Pension Funding Decisions, Interest Rate Assumptions and Share Prices
AbstractThis paper explores how unfunded pension obligations affect the market values of firms. Finns appear to choose the interest rate they use in discounting future benefit obligations so as to balance the tax advantages of a low rate against the more healthy looking annual reports a high rate allows. Investors seem to penetrate this ruse and value firms as if obligations were figured at a standard rate. The rate thus used seems to be much lower than current long term interest rates. Pension liabilities are therefore overemphasized by the market. There is also some evidence that pension assets are undervalued. This suggests that growth of the private pension system might increase savings by investors and firms.
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Bibliographic InfoPaper provided by National Bureau of Economic Research, Inc in its series NBER Working Papers with number 0938.
Date of creation: Jul 1982
Date of revision:
Publication status: published as Bodie, Zvi and John B. Shoven (eds.) Financial Aspects of the U.S. Pension System. Chicago: University of Chicago Press, 1983.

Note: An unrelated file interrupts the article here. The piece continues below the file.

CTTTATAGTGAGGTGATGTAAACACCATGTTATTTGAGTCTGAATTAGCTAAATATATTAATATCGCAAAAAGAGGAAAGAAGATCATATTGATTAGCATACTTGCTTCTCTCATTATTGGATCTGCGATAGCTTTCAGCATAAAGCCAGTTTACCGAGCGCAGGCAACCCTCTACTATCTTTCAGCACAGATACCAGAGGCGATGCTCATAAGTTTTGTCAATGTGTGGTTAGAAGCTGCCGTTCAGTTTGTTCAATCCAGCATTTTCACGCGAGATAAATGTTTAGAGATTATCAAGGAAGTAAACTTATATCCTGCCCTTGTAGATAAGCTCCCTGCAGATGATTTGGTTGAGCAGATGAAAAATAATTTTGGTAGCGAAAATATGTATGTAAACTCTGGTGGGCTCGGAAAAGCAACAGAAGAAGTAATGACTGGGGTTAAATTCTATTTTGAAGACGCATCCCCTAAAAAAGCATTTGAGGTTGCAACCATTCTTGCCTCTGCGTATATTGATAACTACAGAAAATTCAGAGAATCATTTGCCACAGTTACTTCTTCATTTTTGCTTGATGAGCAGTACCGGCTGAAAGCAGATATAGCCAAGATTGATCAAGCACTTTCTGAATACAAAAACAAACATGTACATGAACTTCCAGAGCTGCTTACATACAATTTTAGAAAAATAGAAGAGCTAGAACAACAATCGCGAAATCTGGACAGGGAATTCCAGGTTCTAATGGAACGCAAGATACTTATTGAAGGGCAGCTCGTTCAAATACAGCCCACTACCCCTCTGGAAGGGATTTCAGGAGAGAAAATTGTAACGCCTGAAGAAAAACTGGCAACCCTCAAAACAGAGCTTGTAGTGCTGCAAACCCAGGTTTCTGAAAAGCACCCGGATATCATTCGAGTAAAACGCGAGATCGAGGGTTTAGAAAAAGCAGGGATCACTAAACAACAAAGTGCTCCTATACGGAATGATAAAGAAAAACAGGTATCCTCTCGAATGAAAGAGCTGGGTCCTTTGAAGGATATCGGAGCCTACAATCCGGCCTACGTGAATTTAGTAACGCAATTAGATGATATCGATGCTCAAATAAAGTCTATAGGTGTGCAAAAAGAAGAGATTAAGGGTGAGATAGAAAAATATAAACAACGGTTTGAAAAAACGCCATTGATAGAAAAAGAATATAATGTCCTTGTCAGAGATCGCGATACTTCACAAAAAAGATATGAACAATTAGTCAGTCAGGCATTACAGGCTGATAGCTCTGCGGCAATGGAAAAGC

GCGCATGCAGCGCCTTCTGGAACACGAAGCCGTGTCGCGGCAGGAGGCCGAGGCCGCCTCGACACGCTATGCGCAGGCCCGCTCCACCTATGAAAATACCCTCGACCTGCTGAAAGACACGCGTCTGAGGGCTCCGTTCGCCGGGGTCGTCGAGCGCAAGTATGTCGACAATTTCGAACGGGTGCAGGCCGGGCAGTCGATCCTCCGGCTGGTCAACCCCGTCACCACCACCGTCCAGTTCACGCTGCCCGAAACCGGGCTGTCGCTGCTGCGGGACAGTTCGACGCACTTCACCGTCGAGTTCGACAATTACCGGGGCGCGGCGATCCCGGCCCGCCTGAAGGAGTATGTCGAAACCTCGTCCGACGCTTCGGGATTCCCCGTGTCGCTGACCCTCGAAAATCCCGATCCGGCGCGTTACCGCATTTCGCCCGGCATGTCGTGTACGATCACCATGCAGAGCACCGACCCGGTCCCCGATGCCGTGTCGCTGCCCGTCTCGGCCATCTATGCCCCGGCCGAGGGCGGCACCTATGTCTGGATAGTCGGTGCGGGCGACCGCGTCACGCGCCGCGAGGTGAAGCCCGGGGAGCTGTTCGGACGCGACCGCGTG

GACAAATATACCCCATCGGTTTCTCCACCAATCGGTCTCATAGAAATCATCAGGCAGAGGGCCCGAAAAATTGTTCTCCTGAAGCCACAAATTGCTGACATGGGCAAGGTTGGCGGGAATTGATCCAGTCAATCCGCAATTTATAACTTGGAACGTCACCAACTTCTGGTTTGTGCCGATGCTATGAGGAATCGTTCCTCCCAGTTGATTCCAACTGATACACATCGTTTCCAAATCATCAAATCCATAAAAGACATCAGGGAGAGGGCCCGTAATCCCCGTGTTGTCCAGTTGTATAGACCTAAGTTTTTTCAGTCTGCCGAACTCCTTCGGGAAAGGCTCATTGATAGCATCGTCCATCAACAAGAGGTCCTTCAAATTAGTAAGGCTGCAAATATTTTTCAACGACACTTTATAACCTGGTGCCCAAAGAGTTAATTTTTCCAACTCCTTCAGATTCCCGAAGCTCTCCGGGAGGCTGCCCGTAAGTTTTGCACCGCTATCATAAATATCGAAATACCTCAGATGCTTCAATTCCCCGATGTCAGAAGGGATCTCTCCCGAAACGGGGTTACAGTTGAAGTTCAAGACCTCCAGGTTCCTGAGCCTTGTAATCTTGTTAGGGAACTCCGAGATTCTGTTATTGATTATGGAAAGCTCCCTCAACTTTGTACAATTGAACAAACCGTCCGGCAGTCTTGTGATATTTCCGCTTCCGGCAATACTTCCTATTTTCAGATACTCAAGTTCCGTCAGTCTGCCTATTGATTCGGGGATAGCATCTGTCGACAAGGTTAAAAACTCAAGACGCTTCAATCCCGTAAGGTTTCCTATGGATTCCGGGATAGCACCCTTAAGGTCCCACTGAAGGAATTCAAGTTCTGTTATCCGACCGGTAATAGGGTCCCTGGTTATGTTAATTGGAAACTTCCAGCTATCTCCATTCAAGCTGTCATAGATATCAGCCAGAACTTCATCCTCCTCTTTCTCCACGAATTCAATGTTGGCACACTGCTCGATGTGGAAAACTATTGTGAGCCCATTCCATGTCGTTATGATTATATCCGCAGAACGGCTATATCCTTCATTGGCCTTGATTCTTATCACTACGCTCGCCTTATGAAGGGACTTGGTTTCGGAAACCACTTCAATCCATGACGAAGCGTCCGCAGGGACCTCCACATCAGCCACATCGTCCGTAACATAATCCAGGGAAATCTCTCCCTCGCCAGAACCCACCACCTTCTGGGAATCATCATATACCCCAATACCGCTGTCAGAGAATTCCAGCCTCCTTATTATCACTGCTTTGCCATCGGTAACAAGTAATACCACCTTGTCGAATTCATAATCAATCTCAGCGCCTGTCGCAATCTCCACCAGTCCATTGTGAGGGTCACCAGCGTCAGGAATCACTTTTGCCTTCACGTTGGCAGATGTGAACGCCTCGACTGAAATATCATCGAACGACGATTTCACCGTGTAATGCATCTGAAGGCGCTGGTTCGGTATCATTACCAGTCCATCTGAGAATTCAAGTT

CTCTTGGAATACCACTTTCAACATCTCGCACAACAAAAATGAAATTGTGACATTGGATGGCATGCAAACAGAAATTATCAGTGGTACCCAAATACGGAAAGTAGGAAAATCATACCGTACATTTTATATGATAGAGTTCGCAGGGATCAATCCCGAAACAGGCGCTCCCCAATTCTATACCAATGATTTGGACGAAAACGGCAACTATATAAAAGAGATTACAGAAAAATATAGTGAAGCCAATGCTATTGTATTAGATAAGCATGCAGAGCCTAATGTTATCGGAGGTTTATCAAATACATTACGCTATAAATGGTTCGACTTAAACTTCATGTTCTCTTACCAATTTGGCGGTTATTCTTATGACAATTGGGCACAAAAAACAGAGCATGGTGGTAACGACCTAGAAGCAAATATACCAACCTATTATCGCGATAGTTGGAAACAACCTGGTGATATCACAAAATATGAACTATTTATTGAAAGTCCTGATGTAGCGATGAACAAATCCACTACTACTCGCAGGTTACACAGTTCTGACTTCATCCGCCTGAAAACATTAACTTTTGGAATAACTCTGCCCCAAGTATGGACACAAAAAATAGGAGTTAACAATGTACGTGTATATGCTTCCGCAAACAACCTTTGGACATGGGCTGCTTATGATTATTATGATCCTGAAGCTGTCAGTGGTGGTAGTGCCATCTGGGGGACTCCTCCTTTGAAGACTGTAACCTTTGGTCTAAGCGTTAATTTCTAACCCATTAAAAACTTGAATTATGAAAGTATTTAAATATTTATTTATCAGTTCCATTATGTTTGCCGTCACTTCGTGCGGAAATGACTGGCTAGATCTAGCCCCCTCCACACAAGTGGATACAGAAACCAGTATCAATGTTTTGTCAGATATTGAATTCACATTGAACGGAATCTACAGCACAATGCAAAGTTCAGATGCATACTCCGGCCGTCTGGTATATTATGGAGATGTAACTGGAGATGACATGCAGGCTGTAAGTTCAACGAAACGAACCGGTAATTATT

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Postal: National Bureau of Economic Research, 1050 Massachusetts Avenue Cambridge, MA 02138, U.S.A.
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Other versions of this item:
- Martin Feldstein & Randall Morck, 1983. "Pension Funding Decisions, Interest Rate Assumptions, and Share Prices," NBER Chapters, in: Financial Aspects of the United States Pension System, pages 177-210 National Bureau of Economic Research, Inc.
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- Lila J. Truett & Dale B.Truett, . "Firm Size and Efficiency in the South African Motor Vehicle Industry," Working Papers 0021, College of Business, University of Texas at San Antonio.
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